12. A method of self-calibrating a visual time-to-contact (TTC) sensor that determines a time before said sensor will contact an object in its path, said TTC sensor mounted on a mobile vehicle, for continuous calibration of the visual TTC sensor to point in the direction of focus of expansion (FOE), without explicit calculation of the FOE, comprising the following steps:
(a) grabbing an image at time t1;
(b) moving the mobile vehicle forward with approximately linear motion;
(c) grabbing second image at time t2;
(d) computing an average optical flow by calculating a weighted global average of the horizontal and vertical components of the optical flow between time t1 and t2;
(e) computing pan and tilt angles to point the visual TTC sensor closer to the focus of expansion (FOE);
(f) moving the visual TTC sensor with the calculated pan and tilt angles toward the FOE;
(g) computing the TTC value for the image pair for time t1 and t2 and calculating the average of the most recent TTC values, if the FOE is centered in the image; and
(i) iteratively repeating the steps (a) to (g) for adjusting the course of movement of the mobile vehicle until the desired position is achieved.
13. A method of self-calibrating a visual time-to-contact (TTC) sensor, from claim 12, wherein the step (d) for computation of the average optical flow is accomplished by computing second partial spatial and temporal derivatives of the image brightness intensity.
14. A method of self-calibrating a visual time-to-contact (TTC) sensor, from claim 12, wherein the step (g) for determination that the FOE is centered in the image is made when the weighted global average of the horizontal and vertical components of the optical flow are below a threshold.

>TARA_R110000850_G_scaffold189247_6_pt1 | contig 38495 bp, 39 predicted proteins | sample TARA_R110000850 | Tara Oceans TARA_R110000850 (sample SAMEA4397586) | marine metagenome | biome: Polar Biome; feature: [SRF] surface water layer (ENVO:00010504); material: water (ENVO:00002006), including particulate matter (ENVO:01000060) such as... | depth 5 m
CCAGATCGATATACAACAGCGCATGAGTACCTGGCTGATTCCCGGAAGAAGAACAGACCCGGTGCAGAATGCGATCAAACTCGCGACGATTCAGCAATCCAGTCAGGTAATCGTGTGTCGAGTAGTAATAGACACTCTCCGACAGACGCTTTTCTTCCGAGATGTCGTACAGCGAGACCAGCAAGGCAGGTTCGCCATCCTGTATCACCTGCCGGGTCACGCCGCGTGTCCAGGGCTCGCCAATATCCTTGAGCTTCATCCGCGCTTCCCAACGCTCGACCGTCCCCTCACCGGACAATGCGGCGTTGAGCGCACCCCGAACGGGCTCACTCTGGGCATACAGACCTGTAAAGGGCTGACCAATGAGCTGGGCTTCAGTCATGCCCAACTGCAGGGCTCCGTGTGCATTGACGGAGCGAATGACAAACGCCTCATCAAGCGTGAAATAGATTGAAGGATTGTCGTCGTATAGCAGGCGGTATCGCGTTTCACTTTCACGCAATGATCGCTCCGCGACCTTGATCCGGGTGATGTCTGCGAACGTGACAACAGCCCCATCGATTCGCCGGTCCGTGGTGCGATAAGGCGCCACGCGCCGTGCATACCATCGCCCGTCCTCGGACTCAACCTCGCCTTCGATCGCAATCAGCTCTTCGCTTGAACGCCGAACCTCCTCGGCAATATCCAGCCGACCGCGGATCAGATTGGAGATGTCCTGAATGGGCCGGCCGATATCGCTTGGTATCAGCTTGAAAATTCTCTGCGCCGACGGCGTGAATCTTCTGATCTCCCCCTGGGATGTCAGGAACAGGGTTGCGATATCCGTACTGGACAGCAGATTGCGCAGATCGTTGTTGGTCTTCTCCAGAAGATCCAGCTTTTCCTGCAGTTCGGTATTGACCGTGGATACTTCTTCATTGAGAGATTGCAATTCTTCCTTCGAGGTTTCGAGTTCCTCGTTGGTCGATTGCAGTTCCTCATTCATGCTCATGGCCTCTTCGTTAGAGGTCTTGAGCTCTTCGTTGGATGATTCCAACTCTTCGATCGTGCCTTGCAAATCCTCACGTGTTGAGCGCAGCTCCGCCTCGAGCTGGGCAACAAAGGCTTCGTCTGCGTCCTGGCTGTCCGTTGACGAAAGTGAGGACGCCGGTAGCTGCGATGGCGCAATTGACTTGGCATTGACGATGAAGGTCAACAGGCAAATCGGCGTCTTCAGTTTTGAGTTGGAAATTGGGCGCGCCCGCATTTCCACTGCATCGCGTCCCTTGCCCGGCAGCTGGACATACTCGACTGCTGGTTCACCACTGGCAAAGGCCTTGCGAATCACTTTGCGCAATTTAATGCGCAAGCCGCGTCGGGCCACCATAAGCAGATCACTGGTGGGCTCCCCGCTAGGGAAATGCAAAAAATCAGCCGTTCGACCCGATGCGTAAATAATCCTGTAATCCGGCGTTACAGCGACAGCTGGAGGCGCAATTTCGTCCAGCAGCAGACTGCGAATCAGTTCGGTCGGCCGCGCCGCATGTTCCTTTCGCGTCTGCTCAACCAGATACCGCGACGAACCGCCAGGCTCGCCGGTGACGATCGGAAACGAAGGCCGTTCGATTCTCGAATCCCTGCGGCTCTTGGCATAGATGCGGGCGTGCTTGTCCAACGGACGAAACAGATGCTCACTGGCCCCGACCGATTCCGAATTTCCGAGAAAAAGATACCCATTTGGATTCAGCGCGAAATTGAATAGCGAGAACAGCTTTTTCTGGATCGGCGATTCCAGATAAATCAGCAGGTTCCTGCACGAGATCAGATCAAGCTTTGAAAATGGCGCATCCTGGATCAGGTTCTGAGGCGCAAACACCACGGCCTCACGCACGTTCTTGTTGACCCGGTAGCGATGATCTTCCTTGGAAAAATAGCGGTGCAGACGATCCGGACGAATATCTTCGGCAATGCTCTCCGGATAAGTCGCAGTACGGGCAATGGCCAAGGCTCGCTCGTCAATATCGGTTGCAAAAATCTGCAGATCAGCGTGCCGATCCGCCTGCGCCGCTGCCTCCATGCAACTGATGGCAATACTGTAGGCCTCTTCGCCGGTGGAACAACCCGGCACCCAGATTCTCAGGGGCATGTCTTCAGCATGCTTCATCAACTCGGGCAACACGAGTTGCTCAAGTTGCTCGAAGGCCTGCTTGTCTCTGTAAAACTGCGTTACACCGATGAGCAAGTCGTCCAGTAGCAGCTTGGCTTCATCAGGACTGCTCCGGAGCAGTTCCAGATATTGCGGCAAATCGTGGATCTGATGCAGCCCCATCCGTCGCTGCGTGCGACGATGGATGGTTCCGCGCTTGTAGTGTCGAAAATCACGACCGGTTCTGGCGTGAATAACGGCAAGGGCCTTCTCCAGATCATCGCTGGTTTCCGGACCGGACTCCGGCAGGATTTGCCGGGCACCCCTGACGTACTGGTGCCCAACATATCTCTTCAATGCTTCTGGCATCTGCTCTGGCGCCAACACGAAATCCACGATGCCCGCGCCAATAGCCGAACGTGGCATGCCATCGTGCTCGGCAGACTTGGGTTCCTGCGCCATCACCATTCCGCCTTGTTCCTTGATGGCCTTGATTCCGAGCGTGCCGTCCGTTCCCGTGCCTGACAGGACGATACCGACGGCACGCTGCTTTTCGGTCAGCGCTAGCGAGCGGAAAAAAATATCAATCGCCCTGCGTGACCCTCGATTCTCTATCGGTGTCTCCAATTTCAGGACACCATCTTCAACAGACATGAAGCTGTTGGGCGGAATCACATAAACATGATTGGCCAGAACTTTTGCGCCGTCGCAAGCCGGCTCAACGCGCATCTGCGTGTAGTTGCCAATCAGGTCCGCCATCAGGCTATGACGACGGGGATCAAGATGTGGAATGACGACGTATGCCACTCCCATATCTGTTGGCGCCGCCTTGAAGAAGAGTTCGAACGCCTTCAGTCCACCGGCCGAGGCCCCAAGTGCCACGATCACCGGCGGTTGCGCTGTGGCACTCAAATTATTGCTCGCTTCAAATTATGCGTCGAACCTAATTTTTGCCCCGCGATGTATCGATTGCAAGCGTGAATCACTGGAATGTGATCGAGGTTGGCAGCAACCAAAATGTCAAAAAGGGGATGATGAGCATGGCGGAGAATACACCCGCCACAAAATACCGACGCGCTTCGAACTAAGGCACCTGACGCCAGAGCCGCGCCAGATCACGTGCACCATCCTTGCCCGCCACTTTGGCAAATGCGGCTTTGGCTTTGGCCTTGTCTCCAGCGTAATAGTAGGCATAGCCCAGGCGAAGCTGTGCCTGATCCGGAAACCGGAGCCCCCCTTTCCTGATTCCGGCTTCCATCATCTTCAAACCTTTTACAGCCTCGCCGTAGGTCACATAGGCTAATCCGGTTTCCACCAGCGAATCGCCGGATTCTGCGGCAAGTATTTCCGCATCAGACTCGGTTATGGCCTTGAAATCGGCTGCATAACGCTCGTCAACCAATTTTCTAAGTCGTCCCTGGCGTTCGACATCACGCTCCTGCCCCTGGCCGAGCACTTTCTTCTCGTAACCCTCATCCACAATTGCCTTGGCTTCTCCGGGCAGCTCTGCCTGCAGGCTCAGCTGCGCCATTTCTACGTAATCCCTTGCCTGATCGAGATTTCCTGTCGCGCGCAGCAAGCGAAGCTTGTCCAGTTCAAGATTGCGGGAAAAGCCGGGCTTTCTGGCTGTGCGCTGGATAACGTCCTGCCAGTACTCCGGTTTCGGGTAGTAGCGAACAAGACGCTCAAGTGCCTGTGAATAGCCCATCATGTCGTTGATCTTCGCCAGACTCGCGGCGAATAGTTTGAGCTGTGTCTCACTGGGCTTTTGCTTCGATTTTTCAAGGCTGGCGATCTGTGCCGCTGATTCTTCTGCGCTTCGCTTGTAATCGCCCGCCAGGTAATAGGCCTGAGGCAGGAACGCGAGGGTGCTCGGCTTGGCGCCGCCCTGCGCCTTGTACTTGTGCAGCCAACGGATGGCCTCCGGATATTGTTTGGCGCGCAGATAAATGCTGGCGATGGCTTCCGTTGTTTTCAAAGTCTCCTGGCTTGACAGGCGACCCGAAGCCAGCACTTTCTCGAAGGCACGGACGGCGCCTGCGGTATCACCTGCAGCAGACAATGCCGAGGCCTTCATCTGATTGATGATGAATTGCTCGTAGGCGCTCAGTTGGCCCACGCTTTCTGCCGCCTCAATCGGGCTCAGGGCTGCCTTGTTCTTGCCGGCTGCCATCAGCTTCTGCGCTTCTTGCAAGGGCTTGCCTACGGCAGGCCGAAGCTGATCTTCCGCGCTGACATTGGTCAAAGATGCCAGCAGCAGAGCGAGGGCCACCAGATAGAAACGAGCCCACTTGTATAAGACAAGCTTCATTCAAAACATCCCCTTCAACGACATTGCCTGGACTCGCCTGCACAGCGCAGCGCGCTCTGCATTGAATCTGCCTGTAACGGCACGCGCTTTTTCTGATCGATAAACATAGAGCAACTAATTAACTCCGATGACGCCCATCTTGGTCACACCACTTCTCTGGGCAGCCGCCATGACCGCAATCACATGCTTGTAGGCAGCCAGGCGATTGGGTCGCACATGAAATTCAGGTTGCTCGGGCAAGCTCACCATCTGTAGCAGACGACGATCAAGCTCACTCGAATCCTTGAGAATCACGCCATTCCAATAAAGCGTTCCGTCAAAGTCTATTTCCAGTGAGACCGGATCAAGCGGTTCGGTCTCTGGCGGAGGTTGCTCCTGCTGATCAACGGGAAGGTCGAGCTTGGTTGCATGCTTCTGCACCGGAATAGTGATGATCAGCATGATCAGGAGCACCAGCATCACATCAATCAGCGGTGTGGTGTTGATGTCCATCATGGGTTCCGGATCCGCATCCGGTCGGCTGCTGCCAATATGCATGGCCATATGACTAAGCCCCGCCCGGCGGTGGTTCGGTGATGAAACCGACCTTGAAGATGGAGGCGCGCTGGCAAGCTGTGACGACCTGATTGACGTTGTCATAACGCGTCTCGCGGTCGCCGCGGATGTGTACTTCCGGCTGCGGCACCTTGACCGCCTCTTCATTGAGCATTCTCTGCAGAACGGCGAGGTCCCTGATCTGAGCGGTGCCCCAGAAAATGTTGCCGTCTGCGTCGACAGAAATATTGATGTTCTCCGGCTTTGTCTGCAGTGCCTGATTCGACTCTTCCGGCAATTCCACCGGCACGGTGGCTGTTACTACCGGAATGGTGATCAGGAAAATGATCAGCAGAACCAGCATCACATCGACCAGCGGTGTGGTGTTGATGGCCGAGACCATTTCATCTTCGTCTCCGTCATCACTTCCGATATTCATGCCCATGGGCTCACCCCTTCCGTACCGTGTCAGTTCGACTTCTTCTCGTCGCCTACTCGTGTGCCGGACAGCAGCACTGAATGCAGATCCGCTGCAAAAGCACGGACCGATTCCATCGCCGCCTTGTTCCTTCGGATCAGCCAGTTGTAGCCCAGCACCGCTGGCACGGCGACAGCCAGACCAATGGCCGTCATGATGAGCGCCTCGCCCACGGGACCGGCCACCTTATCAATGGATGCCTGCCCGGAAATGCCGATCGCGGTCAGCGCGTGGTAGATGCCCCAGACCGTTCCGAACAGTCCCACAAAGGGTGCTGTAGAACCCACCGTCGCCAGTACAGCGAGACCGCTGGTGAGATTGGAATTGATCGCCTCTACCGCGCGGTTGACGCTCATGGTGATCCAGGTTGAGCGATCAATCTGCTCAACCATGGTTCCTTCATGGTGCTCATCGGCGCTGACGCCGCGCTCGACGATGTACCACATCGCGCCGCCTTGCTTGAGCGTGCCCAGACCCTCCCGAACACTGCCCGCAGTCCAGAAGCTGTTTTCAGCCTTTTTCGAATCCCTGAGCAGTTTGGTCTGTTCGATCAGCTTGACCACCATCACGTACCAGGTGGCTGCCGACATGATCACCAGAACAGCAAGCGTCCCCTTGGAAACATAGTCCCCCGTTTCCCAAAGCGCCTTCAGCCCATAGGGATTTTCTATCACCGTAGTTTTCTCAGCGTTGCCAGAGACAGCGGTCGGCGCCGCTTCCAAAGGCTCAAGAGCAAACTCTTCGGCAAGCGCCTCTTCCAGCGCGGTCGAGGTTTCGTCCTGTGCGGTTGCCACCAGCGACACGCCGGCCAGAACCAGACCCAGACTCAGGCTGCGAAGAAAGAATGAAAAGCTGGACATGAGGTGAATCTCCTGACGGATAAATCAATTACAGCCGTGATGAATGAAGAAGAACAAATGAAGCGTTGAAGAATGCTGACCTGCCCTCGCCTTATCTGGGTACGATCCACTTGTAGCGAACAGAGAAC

15. A method of self-calibrating a visual time-to-contact (TTC) sensor, from claim 12, wherein the step (e) for computation of the pan and tilt angles is accomplished by computing optical flow bias and combining it with the average optical flow.
16. A method of self-calibrating a visual time-to-contact (TTC) sensor, from claim 12, wherein the TTC value is computed in the step (g) by calculating distance from the FOE to the image point in the image plane, divided by the magnitude of the optical flow at that distance.
17. A method of self-calibrating a visual time-to-contact (TTC) sensor, from claim 12, wherein the step (a) further comprises smoothing of the input images with a Gaussian smoothing function.
18. A method of self-calibrating a visual time-to-contact (TTC) sensor, from claim 12, wherein the step (d) for computation of the average optical flow further comprises smoothing the optical flow with a Gaussian function at each pixel, at high values of the determinant, by replacing values with the weighted average of the neighborhood data.
19. A method of self-calibrating a visual time-to-contact (TTC) sensor, from claim 12, wherein no steps of pre-calibration are necessary.
20. A method of self-calibrating a visual time-to-contact (TTC) sensor, from claim 12, wherein the continuous calibration is possible regardless of which direction the mobile vehicle is pointing to.
21. A method of self-calibrating a visual time-to-contact (TTC) sensor, from claim 12, wherein the continuous calibration is possible even when the FOE of an image sequence is outside the field of view of the visual TTC sensor, or if the FOE is located within the field of view of the visual TTC sensor but not centered in the image plane.